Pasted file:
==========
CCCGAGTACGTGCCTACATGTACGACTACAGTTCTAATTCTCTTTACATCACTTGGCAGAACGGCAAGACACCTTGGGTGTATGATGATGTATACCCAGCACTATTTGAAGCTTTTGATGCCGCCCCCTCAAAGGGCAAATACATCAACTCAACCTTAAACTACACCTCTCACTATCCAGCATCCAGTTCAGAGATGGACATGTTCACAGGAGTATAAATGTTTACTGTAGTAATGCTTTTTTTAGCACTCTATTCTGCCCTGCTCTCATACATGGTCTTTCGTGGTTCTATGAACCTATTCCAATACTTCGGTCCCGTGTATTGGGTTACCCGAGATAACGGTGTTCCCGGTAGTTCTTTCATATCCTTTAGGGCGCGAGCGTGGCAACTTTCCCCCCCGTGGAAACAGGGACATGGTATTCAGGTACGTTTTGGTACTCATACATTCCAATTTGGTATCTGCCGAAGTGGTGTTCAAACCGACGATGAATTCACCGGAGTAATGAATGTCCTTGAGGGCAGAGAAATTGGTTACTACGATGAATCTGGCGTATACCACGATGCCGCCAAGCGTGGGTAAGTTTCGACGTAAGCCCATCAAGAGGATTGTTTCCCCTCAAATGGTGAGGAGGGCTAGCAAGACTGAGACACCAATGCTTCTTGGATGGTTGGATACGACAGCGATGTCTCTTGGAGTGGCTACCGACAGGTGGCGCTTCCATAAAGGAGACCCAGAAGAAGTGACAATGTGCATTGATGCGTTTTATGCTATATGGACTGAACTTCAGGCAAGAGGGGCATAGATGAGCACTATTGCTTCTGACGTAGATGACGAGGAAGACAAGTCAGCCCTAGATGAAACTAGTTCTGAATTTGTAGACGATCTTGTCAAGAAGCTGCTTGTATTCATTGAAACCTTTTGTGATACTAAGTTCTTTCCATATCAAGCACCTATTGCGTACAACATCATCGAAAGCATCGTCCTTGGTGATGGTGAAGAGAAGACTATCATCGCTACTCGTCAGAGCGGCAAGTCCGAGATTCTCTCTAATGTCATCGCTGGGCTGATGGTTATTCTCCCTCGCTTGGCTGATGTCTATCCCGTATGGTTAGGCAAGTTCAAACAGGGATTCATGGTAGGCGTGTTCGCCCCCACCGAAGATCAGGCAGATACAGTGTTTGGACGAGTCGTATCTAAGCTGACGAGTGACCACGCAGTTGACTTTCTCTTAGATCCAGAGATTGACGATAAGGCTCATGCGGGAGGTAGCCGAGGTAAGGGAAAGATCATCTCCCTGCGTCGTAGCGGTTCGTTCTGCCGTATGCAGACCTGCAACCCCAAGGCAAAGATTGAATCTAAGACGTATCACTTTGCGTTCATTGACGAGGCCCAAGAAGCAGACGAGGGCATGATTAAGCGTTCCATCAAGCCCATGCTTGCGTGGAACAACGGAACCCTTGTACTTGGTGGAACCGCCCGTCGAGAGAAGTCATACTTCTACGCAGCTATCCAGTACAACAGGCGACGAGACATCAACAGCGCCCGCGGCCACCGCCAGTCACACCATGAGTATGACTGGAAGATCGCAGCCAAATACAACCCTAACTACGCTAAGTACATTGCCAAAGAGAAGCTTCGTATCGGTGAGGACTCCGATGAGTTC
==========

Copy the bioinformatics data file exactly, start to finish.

CCCGAGTACGTGCCTACATGTACGACTACAGTTCTAATTCTCTTTACATCACTTGGCAGAACGGCAAGACACCTTGGGTGTATGATGATGTATACCCAGCACTATTTGAAGCTTTTGATGCCGCCCCCTCAAAGGGCAAATACATCAACTCAACCTTAAACTACACCTCTCACTATCCAGCATCCAGTTCAGAGATGGACATGTTCACAGGAGTATAAATGTTTACTGTAGTAATGCTTTTTTTAGCACTCTATTCTGCCCTGCTCTCATACATGGTCTTTCGTGGTTCTATGAACCTATTCCAATACTTCGGTCCCGTGTATTGGGTTACCCGAGATAACGGTGTTCCCGGTAGTTCTTTCATATCCTTTAGGGCGCGAGCGTGGCAACTTTCCCCCCCGTGGAAACAGGGACATGGTATTCAGGTACGTTTTGGTACTCATACATTCCAATTTGGTATCTGCCGAAGTGGTGTTCAAACCGACGATGAATTCACCGGAGTAATGAATGTCCTTGAGGGCAGAGAAATTGGTTACTACGATGAATCTGGCGTATACCACGATGCCGCCAAGCGTGGGTAAGTTTCGACGTAAGCCCATCAAGAGGATTGTTTCCCCTCAAATGGTGAGGAGGGCTAGCAAGACTGAGACACCAATGCTTCTTGGATGGTTGGATACGACAGCGATGTCTCTTGGAGTGGCTACCGACAGGTGGCGCTTCCATAAAGGAGACCCAGAAGAAGTGACAATGTGCATTGATGCGTTTTATGCTATATGGACTGAACTTCAGGCAAGAGGGGCATAGATGAGCACTATTGCTTCTGACGTAGATGACGAGGAAGACAAGTCAGCCCTAGATGAAACTAGTTCTGAATTTGTAGACGATCTTGTCAAGAAGCTGCTTGTATTCATTGAAACCTTTTGTGATACTAAGTTCTTTCCATATCAAGCACCTATTGCGTACAACATCATCGAAAGCATCGTCCTTGGTGATGGTGAAGAGAAGACTATCATCGCTACTCGTCAGAGCGGCAAGTCCGAGATTCTCTCTAATGTCATCGCTGGGCTGATGGTTATTCTCCCTCGCTTGGCTGATGTCTATCCCGTATGGTTAGGCAAGTTCAAACAGGGATTCATGGTAGGCGTGTTCGCCCCCACCGAAGATCAGGCAGATACAGTGTTTGGACGAGTCGTATCTAAGCTGACGAGTGACCACGCAGTTGACTTTCTCTTAGATCCAGAGATTGACGATAAGGCTCATGCGGGAGGTAGCCGAGGTAAGGGAAAGATCATCTCCCTGCGTCGTAGCGGTTCGTTCTGCCGTATGCAGACCTGCAACCCCAAGGCAAAGATTGAATCTAAGACGTATCACTTTGCGTTCATTGACGAGGCCCAAGAAGCAGACGAGGGCATGATTAAGCGTTCCATCAAGCCCATGCTTGCGTGGAACAACGGAACCCTTGTACTTGGTGGAACCGCCCGTCGAGAGAAGTCATACTTCTACGCAGCTATCCAGTACAACAGGCGACGAGACATCAACAGCGCCCGCGGCCACCGCCAGTCACACCATGAGTATGACTGGAAGATCGCAGCCAAATACAACCCTAACTACGCTAAGTACATTGCCAAAGAGAAGCTTCGTATCGGTGAGGACTCCGATGAGTTC